Monday, July 17, 2023

Ellicott City, MD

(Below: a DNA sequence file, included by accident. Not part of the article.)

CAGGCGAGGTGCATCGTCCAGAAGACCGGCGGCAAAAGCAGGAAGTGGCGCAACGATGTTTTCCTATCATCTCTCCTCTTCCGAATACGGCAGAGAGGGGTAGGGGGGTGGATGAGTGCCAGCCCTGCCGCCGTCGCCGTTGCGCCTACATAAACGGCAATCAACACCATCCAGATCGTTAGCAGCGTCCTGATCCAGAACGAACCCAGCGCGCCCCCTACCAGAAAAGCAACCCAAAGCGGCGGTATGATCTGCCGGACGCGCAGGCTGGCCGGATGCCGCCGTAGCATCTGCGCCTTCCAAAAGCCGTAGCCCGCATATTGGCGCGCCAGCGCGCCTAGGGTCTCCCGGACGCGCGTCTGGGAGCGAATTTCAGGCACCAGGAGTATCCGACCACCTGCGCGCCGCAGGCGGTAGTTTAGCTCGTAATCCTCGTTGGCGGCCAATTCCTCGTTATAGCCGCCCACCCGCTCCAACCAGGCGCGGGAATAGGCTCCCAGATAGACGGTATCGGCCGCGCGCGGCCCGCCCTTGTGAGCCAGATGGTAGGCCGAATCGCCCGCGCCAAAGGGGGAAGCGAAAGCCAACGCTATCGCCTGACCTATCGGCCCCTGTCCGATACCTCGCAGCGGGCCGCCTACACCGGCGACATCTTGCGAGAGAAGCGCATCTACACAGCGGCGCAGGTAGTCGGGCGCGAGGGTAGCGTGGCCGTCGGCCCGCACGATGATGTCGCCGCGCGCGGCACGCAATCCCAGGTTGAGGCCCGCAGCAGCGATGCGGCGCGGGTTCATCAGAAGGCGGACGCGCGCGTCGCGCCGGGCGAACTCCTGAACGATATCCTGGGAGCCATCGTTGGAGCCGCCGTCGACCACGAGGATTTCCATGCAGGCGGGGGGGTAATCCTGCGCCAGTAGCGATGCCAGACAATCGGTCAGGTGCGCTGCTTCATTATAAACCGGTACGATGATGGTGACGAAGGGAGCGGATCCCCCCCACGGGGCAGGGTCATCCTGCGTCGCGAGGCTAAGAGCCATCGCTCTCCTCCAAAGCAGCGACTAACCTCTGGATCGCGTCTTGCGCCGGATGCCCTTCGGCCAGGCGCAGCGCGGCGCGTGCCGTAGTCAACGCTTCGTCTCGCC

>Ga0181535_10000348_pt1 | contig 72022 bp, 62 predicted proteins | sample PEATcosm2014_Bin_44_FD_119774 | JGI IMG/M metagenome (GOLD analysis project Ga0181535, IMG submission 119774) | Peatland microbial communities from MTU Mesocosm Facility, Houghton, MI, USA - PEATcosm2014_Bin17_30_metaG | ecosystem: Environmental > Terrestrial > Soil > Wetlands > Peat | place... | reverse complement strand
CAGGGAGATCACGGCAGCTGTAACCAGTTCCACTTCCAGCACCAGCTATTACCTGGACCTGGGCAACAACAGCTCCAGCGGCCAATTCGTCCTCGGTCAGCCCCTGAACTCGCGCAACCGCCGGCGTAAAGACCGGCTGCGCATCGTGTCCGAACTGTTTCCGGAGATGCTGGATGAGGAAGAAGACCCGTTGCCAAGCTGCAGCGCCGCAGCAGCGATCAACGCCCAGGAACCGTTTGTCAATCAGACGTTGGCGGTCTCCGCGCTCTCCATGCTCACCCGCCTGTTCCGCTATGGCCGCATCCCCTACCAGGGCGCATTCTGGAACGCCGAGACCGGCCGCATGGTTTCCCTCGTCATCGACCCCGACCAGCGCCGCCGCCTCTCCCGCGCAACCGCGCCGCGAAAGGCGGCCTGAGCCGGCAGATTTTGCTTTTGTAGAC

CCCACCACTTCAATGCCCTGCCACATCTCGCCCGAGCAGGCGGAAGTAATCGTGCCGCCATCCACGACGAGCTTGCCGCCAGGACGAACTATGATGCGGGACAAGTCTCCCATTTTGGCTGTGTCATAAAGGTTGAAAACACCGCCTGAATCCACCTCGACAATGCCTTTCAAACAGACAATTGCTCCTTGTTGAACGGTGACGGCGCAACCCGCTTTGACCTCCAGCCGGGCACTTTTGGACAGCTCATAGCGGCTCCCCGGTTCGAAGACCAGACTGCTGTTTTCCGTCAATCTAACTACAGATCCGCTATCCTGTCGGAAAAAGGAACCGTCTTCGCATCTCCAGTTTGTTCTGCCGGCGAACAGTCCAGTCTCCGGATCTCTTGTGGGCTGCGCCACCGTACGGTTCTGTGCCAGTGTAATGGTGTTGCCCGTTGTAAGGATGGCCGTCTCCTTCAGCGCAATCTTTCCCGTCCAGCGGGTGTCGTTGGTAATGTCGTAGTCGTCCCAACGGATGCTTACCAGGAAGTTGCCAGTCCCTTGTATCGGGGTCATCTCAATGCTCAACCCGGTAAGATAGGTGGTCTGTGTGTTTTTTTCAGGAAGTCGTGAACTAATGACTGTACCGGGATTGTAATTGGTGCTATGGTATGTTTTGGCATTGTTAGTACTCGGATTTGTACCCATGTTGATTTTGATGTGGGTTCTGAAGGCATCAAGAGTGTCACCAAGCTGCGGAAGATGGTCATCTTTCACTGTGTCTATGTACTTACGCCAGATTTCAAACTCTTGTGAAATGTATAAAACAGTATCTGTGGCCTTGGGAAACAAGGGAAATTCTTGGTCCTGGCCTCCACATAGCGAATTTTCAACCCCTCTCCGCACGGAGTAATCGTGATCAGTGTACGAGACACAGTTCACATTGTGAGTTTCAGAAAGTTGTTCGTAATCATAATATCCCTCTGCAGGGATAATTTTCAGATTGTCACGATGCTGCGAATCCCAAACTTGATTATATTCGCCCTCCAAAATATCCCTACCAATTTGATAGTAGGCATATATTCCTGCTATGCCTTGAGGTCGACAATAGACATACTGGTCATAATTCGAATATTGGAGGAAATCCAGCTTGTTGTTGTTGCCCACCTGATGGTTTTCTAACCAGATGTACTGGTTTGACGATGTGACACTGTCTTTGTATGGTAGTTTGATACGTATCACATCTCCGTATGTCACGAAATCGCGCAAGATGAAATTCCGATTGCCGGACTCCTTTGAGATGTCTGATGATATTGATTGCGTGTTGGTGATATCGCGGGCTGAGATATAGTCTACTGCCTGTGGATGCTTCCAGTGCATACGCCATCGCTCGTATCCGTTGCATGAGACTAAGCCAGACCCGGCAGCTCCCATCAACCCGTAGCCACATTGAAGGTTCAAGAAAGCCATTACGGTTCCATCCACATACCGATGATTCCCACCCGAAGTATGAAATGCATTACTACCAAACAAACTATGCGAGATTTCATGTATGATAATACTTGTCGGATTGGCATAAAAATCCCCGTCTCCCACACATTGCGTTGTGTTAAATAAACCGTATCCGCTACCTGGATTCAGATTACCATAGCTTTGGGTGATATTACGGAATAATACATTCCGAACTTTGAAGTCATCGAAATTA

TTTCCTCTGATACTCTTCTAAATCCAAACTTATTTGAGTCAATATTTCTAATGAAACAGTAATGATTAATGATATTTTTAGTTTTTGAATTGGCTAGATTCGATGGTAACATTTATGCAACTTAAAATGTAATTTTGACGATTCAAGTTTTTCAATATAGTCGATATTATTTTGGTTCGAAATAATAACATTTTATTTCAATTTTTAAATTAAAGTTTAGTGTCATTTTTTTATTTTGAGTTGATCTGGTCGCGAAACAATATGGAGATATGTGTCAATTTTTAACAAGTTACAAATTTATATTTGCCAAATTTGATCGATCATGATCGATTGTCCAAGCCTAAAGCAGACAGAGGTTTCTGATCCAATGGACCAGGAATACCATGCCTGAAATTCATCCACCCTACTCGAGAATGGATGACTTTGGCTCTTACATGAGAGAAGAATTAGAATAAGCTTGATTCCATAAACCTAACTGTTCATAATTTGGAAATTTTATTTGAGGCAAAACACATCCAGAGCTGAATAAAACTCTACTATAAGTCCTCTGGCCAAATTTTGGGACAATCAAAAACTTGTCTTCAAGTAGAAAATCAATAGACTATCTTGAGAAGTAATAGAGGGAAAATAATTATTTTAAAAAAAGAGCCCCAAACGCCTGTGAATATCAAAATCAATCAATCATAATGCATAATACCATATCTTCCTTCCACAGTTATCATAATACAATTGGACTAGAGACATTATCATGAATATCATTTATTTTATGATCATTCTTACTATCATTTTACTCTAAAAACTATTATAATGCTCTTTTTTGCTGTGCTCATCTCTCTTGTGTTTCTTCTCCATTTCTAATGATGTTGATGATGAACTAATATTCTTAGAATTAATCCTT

July 17, 2023 Peace and Good, It is so good to put just one city in the title of this blog. I have been in Ellicott City, beginning my time of rest before I begin a new apostolate (I don't know what that will be yet). This past Wednesday I had sinus surgery. They had discovered a total blockage in my right sinus when they were doing CAT scans to see what my neuropathy problem was. I could not address it then because the surgeon wanted me to spend three weeks without any flights, and that was just not possible til recently. The surgery went very well, with nothing more than a sore throat and a headache. The staff, the doctor, etc. were all tremendous. I have an appointment with the doctor this coming Wednesday. I will be here in the Baltimore area until mid-August, and then head out to our novitiate in California. There I will spend a few months, writiing a bit and just taking it easy. There have been so many trips in these years that I just need time to physically recover a bit. Already, I have found that several times a day I say to myself that I should get busy and do something, and then I tell myself that I don't have to do it. That is a good feeling. I finished some reading and listening: Executing the Rosenbergs by Lori Clune This book covers the trial and the execution of the Rosenbergs, the atomic spies executed by the US during the 1950’s. The author especially covers the reaction to the execution in countries throughout the world. She does not try to defend either them or the government, being willing to admit that Julius Rosenberg was a spy (the wife was a bit more ambiguous) and that the government mishandled the whole affair, giving the communists a press victory. The Middle East by Wendy McElroy This is a short presentation of the Middle East, especially in the 20th century. Honestly, it is more of a presentation on the history of Israel and its relations with the surrounding Arab nations. The presentation is good, but it is not what it advertises itself to be. John the Baptist by Raymond Collins This is a learn25 presentation on the person of John the Baptist. The professor gives an exegetical presentation from the writings of the New Testament, mentioning those few other early documents that speak of him (e.g. Josephus). The presentations did not give me a lot of new information, but confirmed what I already knew about the topic. George Patton by Hourly History This is a good, short presentation on the highly controversial World War II general who even the Nazi’s considered to be the best general on the Allies side. The short book presents elements of his genius, but also those elements that proved to be self-destructive. It avoids needless speculation on his death (e.g. conspiratorial theories involving the Soviets, the US government, etc.). Between the Rivers: the History of Ancient Mesopotamia by Alexis Castor This is a 24 lecture presentation on the history of the land that today is called Iraq and Syria. The professor is excellent, and she gave a number of lectures that went beyond dates and names. I thoroughly enjoyed the presentation, and learned quite a bit from it. Stonewall Jackson by Hourly History This is a very quick presentation on the life and military career of Stonewall Jackson. In such a short book, it is difficult to really know the person, and this is no exception. The book comes across as an outline rather than a story of the person. The Apollo 1 Disaster by Charles River Editors This is a presentation on the disaster that struck the practice launch of Apollo I A fire broke out in the capsule, and in the oxygen rich environment, quickly killed the three astronauts there. Unfortunately, the author of this presentation simply copied document after document concerning the investigations, making the read quite boring. The Apis Bull by Charles River Editors This is one of those short treatments on a specific topic by Charles River Editors. In this case, it is the story of the Apis bull which was considered to be sacred in ancient Egypt. It had to have certain markings on it, and was kept in luxury until its death, after which it was mummified. Even its mother was treated with great respect. At the end of the Hellenistic era, it took on a new identity as the Serapis. The cult went on until the early days of the Christian era. The Genius of Earth Day by Adam Rome This is a short course from the Teaching Company on the first earth day (what led up to it, what happened that day, and the long term consequences). The author is very much a fan of the movement, but he does not go overboard too much in his account. Dante by R.W.B. Lewis This is a very nice biography of Dante. It does not deal only with the Divine Comedy as many books on Dante tend to do. It speaks of his background, his politics, his reason for writing his various works, etc. It is not a very long book, but it is packed with insight. The Sacco Gang by Andrea Camilleri I have read a number of books by Camilleri. He writes about a police investigator who often has to deal with the Mafia in his home of Sicily. This book speaks about a family that fought the Mafia and who were attacked by them and by the authorities who hid the Mafia deeds for pay. They spent many years in prison for crimes that the Mafia actually committed. Lord Haw-haw by Charles River Editors This is a biography of the life and career of an American (British?) man who served as a propaganda dispenser in English during the Second World War. He hated the British aristocrats (possibly because he could not break into their circle) and berated them and the Jews and anyone else who came into his sphere. He was executed for treason at the end of the war. Jefferson Davis by Hourly History This is a short history of the first and only president of the Confederate States. It does not go into very much detail, especially during the Civil War years when it would have been interesting to know what he thought of his military leaders, etc. Nevertheless, it was a nice outline of his life. Have a good week. Shalom fr. Jude